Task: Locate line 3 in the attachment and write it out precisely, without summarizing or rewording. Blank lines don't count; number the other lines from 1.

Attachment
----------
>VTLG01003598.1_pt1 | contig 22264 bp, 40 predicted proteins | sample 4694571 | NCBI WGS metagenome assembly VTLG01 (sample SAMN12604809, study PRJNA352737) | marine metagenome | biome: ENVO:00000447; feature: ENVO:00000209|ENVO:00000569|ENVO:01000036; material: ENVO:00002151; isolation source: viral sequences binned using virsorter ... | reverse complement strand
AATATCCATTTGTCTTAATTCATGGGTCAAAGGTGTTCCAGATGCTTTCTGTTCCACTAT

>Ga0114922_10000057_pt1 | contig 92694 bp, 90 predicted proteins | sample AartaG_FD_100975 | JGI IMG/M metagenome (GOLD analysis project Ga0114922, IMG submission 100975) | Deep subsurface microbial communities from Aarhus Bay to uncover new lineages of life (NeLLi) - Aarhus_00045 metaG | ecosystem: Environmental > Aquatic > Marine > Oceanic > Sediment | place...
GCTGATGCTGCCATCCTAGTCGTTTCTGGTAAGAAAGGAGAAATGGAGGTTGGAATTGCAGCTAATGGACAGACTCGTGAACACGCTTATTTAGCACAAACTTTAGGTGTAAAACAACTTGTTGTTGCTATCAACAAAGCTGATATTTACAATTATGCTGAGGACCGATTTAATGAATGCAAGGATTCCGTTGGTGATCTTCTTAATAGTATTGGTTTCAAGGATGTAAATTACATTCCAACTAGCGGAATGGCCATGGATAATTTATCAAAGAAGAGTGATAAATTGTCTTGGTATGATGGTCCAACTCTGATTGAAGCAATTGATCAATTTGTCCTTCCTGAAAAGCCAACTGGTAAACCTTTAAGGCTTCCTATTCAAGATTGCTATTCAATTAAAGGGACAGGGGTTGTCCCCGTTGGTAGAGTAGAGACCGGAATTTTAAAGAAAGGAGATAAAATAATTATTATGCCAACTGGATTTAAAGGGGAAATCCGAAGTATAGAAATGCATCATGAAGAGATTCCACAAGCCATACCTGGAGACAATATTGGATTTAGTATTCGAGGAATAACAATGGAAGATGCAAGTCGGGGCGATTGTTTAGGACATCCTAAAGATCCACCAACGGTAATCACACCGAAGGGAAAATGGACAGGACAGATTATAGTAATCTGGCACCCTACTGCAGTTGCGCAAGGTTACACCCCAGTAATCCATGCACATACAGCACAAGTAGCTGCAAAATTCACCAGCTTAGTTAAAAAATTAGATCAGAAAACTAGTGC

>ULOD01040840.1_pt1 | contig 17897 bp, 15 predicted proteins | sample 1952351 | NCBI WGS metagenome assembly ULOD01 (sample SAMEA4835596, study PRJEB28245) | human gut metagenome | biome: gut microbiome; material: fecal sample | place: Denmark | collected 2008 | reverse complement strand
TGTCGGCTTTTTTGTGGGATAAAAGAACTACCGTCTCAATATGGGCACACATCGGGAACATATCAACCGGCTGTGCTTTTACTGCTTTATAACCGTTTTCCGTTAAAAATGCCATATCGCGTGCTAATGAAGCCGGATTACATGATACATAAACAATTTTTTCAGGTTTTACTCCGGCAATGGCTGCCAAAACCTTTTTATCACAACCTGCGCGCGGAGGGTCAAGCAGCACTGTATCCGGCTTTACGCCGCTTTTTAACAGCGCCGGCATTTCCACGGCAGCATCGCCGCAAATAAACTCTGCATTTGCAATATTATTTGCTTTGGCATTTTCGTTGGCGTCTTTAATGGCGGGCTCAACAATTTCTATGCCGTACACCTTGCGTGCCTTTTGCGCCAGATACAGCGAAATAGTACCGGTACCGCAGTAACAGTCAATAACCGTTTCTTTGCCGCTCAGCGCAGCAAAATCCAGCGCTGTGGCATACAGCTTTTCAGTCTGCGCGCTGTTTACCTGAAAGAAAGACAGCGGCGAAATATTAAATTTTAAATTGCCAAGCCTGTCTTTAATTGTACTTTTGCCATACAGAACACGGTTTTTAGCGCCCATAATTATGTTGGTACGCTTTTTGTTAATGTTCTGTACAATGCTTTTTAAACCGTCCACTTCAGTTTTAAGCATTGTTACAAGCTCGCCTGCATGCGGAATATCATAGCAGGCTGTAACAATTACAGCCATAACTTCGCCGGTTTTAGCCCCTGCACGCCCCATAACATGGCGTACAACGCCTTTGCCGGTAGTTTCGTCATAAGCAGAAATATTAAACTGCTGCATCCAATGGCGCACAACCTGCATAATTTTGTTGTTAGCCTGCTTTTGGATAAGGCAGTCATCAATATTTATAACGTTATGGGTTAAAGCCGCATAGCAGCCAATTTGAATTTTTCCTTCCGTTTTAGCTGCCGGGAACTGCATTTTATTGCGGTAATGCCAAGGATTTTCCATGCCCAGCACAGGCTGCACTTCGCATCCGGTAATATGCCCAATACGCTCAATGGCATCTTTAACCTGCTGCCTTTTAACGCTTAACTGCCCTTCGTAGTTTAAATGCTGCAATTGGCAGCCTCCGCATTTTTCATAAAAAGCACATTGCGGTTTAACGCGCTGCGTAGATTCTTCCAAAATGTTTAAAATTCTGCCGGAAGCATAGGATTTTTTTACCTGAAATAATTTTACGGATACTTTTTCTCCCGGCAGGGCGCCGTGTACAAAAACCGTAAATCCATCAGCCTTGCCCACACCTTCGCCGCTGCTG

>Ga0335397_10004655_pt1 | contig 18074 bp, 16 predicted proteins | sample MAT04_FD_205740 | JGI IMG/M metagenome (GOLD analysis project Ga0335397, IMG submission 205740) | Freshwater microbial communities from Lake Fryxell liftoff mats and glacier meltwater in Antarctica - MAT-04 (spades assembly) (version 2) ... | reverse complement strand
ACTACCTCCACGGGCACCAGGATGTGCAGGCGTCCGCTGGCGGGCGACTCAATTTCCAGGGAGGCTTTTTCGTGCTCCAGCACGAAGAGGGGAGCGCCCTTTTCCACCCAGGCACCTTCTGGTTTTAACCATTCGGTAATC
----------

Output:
>Ga0114922_10000057_pt1 | contig 92694 bp, 90 predicted proteins | sample AartaG_FD_100975 | JGI IMG/M metagenome (GOLD analysis project Ga0114922, IMG submission 100975) | Deep subsurface microbial communities from Aarhus Bay to uncover new lineages of life (NeLLi) - Aarhus_00045 metaG | ecosystem: Environmental > Aquatic > Marine > Oceanic > Sediment | place...